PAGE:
RTE Denies Use of Bible Image Was Offensive
By Ann O'Loughlin
February 14, 2006
RTE has gone to court to challenge a decision of the Broadcasting Complaints Commission that it infringed its own taste and decency regulations by using a graphic of a Bible and rosary beads in a TV news broadcast on the Ferns Report.
A member of the public complained about a broadcast on RTE's Six One News on October 25 2005 concerning publication that day of the report of the Ferns Inquiry into complaints of child sexual abuse against Roman Catholic clergy in the Ferns diocese.
The complaint related to RTE's use, via a graphic backdrop to the news report of an image of a book appearing to be a Bible or a breviary together with Rosary beads.
In his letter of complaint of October 29, 2005, Mr John Whelan, of Edenbrook Park, Rathfarnham, Dublin, claimed the use of the images amounted to a profane use of sacramentals and he found it offensive.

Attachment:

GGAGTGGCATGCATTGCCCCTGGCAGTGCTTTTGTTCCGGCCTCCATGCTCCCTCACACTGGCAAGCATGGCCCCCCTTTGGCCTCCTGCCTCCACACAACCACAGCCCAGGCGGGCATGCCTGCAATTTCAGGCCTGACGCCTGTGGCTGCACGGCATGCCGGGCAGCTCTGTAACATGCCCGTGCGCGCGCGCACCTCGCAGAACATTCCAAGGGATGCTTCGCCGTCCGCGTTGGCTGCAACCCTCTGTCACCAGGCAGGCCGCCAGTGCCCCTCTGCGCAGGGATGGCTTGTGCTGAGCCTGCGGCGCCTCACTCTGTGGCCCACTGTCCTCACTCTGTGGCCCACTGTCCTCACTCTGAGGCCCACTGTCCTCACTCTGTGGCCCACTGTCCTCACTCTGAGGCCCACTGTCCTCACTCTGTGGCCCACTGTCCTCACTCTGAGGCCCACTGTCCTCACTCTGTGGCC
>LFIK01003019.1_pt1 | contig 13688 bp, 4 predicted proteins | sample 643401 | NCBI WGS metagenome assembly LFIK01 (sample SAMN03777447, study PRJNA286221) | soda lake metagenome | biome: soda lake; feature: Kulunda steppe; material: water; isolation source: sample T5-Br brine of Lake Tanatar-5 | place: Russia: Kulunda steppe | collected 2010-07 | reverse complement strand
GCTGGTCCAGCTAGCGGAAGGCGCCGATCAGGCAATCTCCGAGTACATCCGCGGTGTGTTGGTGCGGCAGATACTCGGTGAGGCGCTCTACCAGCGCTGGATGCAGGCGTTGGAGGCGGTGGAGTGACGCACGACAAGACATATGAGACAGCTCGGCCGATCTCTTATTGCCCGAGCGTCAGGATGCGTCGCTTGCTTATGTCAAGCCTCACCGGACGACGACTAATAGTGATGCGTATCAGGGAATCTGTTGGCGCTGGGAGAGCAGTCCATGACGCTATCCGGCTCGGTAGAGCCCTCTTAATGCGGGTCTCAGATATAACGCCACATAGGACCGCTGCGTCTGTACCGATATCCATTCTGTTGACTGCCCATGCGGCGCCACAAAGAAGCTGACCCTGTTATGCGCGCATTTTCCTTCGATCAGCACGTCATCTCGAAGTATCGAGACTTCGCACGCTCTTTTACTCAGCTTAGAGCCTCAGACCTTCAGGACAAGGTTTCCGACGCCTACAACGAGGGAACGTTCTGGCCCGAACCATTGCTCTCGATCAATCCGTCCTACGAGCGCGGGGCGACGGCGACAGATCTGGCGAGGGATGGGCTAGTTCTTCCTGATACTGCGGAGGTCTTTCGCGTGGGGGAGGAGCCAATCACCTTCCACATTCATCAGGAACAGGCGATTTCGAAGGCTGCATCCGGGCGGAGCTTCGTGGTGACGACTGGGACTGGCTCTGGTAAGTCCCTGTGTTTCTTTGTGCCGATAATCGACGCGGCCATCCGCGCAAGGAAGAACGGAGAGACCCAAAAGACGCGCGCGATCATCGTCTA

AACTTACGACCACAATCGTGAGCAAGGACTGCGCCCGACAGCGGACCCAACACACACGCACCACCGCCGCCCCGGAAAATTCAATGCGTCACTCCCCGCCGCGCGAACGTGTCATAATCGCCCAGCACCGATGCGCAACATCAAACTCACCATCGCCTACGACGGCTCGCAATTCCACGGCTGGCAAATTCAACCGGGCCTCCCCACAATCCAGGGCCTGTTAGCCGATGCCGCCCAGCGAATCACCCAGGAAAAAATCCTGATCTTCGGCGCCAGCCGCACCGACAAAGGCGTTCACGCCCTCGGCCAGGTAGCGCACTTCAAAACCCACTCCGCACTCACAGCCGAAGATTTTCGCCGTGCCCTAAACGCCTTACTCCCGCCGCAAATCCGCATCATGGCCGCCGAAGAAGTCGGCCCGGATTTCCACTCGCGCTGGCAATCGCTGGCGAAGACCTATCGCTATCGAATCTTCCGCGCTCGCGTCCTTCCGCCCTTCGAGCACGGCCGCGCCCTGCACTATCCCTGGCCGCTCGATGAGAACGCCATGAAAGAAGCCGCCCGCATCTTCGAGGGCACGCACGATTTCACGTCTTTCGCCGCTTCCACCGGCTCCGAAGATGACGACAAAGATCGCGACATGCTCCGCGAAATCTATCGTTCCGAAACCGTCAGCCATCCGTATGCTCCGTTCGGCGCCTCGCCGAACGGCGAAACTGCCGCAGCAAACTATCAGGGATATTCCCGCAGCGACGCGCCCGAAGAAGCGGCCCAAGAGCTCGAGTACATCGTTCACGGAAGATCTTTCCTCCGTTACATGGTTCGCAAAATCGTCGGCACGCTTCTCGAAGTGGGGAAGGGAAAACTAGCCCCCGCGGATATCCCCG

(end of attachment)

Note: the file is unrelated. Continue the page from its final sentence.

The Broadcasting Complaints Commission studied the complaint and sought and procured a response from RTE in which the State broadcaster rejected any breach of taste and decency guidelines. However, the Commission upheld the complaint and found that RTE's own regulations regarding taste and decency standards had been violated.
RTE's application in the High Court yesterday was grounded on an affidavit from Ed Mulhall, RTE's managing director of news and current affairs, who said the publication of the Ferns report and its contents were matters of great public interest and concern and were widely reported.
Mr Mulhall said he was legally advised that, in deciding that RTE's use of a graphic image of a book appearing to be a Bible or a breviary, and Rosary beads, breached RTE's programme maker guidelines non taste and decency, the Broadcasting Complaints Commission had acted either with no jurisdiction or in excess of its jurisdiction.
He said RTE had its own guidelines regarding taste and decency in programming. When it became clear to RTE in April 2004 that the Commission had not prepared guidelines, RTE, while regarding the situation as unsatisfactory, had suggested that until a code was prepared, RTE's programmes should be evaluated in accordance with its own guidelines.
He said he was also advised the Commission acted without jurisdiction in assuming the complaint related to questions of taste and decency when, in reality, the complaint alleged offensiveness to religious beliefs.
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